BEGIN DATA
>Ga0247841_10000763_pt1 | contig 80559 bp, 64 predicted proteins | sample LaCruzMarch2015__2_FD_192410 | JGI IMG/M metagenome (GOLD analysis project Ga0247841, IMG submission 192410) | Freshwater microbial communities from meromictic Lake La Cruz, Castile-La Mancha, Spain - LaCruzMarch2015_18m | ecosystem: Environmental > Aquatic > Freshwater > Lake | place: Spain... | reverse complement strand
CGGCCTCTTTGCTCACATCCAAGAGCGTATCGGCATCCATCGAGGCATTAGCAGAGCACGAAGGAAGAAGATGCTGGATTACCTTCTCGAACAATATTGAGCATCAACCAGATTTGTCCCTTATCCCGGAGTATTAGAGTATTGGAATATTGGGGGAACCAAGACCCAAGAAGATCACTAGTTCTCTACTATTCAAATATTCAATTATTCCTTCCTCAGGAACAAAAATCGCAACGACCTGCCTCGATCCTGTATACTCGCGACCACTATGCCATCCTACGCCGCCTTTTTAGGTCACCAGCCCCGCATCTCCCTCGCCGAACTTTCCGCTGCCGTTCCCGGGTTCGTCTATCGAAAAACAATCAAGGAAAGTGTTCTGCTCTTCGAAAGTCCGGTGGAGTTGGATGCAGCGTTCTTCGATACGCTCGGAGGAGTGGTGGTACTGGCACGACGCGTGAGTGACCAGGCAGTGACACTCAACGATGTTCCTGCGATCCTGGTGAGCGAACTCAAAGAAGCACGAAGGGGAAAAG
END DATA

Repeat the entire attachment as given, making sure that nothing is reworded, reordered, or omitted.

>Ga0247841_10000763_pt1 | contig 80559 bp, 64 predicted proteins | sample LaCruzMarch2015__2_FD_192410 | JGI IMG/M metagenome (GOLD analysis project Ga0247841, IMG submission 192410) | Freshwater microbial communities from meromictic Lake La Cruz, Castile-La Mancha, Spain - LaCruzMarch2015_18m | ecosystem: Environmental > Aquatic > Freshwater > Lake | place: Spain... | reverse complement strand
CGGCCTCTTTGCTCACATCCAAGAGCGTATCGGCATCCATCGAGGCATTAGCAGAGCACGAAGGAAGAAGATGCTGGATTACCTTCTCGAACAATATTGAGCATCAACCAGATTTGTCCCTTATCCCGGAGTATTAGAGTATTGGAATATTGGGGGAACCAAGACCCAAGAAGATCACTAGTTCTCTACTATTCAAATATTCAATTATTCCTTCCTCAGGAACAAAAATCGCAACGACCTGCCTCGATCCTGTATACTCGCGACCACTATGCCATCCTACGCCGCCTTTTTAGGTCACCAGCCCCGCATCTCCCTCGCCGAACTTTCCGCTGCCGTTCCCGGGTTCGTCTATCGAAAAACAATCAAGGAAAGTGTTCTGCTCTTCGAAAGTCCGGTGGAGTTGGATGCAGCGTTCTTCGATACGCTCGGAGGAGTGGTGGTACTGGCACGACGCGTGAGTGACCAGGCAGTGACACTCAACGATGTTCCTGCGATCCTGGTGAGCGAACTCAAAGAAGCACGAAGGGGAAAAG